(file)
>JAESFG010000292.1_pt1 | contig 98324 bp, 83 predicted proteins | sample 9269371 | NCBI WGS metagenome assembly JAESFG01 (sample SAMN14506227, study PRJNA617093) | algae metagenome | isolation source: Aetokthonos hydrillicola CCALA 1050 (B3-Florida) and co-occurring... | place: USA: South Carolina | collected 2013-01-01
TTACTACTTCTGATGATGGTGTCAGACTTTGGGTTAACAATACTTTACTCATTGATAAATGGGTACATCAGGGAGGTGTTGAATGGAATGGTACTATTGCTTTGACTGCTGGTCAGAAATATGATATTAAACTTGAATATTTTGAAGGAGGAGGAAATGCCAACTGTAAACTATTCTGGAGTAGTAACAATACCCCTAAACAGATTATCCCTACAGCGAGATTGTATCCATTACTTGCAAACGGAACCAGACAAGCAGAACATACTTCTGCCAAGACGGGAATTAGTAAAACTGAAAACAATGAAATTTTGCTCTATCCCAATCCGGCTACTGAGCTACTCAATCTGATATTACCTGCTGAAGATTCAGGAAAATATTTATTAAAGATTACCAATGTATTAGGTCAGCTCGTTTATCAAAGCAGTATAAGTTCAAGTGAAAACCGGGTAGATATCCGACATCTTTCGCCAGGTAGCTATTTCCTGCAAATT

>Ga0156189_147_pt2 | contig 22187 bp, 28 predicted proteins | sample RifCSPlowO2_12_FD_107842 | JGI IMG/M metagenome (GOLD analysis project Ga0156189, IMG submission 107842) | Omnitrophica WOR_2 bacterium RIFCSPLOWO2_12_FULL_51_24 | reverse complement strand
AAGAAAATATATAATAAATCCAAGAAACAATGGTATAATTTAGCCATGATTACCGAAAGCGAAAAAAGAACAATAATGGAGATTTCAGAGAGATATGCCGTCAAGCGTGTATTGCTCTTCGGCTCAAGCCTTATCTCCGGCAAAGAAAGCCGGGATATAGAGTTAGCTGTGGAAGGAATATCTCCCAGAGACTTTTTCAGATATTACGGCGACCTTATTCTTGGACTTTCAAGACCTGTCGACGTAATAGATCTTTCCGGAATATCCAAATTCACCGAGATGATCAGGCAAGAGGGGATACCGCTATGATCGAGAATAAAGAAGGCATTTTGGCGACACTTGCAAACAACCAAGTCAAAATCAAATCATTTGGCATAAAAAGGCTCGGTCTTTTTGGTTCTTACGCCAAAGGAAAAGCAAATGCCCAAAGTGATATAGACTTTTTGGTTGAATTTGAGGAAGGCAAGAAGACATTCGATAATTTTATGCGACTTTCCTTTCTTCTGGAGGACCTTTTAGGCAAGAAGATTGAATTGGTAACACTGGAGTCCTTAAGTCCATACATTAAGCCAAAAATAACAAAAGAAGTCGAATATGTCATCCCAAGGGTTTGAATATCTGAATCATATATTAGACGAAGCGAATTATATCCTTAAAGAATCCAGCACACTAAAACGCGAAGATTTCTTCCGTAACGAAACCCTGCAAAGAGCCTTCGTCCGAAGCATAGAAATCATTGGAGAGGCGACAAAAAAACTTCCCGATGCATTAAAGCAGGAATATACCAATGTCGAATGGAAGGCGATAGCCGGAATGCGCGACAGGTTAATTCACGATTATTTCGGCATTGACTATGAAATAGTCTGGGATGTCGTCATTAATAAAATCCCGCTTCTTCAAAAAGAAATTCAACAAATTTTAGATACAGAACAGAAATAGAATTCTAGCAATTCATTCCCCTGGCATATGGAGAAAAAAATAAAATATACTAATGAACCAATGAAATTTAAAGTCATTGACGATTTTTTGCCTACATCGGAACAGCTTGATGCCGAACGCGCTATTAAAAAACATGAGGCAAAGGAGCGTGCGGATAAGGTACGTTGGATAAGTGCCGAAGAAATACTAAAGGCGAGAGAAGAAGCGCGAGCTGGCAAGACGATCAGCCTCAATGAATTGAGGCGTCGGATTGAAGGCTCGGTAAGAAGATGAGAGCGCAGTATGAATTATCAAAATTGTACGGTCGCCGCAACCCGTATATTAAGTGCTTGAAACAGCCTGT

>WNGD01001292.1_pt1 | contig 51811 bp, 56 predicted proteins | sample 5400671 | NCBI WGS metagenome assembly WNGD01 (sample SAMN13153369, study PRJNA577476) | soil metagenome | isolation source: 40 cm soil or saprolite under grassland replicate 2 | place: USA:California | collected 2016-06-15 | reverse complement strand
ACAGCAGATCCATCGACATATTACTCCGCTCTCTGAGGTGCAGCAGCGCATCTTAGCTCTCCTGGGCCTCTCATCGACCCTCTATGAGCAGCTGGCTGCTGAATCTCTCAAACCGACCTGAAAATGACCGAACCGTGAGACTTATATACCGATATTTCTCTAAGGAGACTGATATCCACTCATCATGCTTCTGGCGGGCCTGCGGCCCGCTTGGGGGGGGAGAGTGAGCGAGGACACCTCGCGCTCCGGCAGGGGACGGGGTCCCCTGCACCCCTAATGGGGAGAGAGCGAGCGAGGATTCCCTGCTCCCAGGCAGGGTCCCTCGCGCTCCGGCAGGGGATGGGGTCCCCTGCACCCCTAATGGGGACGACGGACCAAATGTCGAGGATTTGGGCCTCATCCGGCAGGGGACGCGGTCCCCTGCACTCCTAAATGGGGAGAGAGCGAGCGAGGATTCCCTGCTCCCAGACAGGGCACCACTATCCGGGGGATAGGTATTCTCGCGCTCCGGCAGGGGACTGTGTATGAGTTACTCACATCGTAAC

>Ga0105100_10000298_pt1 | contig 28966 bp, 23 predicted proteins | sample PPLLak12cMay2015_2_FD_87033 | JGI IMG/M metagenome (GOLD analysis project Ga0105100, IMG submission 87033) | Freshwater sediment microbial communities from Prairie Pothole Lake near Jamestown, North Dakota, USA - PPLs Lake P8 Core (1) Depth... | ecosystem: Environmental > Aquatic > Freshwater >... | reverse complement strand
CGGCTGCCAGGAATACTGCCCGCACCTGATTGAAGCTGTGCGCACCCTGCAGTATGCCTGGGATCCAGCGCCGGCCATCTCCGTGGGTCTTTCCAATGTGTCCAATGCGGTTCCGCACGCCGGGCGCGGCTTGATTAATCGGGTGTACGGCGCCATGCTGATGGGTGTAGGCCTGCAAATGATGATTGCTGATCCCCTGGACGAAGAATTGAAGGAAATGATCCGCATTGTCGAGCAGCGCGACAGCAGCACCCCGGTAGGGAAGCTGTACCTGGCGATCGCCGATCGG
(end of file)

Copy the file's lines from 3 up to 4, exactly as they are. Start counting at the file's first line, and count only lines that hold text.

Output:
>Ga0156189_147_pt2 | contig 22187 bp, 28 predicted proteins | sample RifCSPlowO2_12_FD_107842 | JGI IMG/M metagenome (GOLD analysis project Ga0156189, IMG submission 107842) | Omnitrophica WOR_2 bacterium RIFCSPLOWO2_12_FULL_51_24 | reverse complement strand
AAGAAAATATATAATAAATCCAAGAAACAATGGTATAATTTAGCCATGATTACCGAAAGCGAAAAAAGAACAATAATGGAGATTTCAGAGAGATATGCCGTCAAGCGTGTATTGCTCTTCGGCTCAAGCCTTATCTCCGGCAAAGAAAGCCGGGATATAGAGTTAGCTGTGGAAGGAATATCTCCCAGAGACTTTTTCAGATATTACGGCGACCTTATTCTTGGACTTTCAAGACCTGTCGACGTAATAGATCTTTCCGGAATATCCAAATTCACCGAGATGATCAGGCAAGAGGGGATACCGCTATGATCGAGAATAAAGAAGGCATTTTGGCGACACTTGCAAACAACCAAGTCAAAATCAAATCATTTGGCATAAAAAGGCTCGGTCTTTTTGGTTCTTACGCCAAAGGAAAAGCAAATGCCCAAAGTGATATAGACTTTTTGGTTGAATTTGAGGAAGGCAAGAAGACATTCGATAATTTTATGCGACTTTCCTTTCTTCTGGAGGACCTTTTAGGCAAGAAGATTGAATTGGTAACACTGGAGTCCTTAAGTCCATACATTAAGCCAAAAATAACAAAAGAAGTCGAATATGTCATCCCAAGGGTTTGAATATCTGAATCATATATTAGACGAAGCGAATTATATCCTTAAAGAATCCAGCACACTAAAACGCGAAGATTTCTTCCGTAACGAAACCCTGCAAAGAGCCTTCGTCCGAAGCATAGAAATCATTGGAGAGGCGACAAAAAAACTTCCCGATGCATTAAAGCAGGAATATACCAATGTCGAATGGAAGGCGATAGCCGGAATGCGCGACAGGTTAATTCACGATTATTTCGGCATTGACTATGAAATAGTCTGGGATGTCGTCATTAATAAAATCCCGCTTCTTCAAAAAGAAATTCAACAAATTTTAGATACAGAACAGAAATAGAATTCTAGCAATTCATTCCCCTGGCATATGGAGAAAAAAATAAAATATACTAATGAACCAATGAAATTTAAAGTCATTGACGATTTTTTGCCTACATCGGAACAGCTTGATGCCGAACGCGCTATTAAAAAACATGAGGCAAAGGAGCGTGCGGATAAGGTACGTTGGATAAGTGCCGAAGAAATACTAAAGGCGAGAGAAGAAGCGCGAGCTGGCAAGACGATCAGCCTCAATGAATTGAGGCGTCGGATTGAAGGCTCGGTAAGAAGATGAGAGCGCAGTATGAATTATCAAAATTGTACGGTCGCCGCAACCCGTATATTAAGTGCTTGAAACAGCCTGT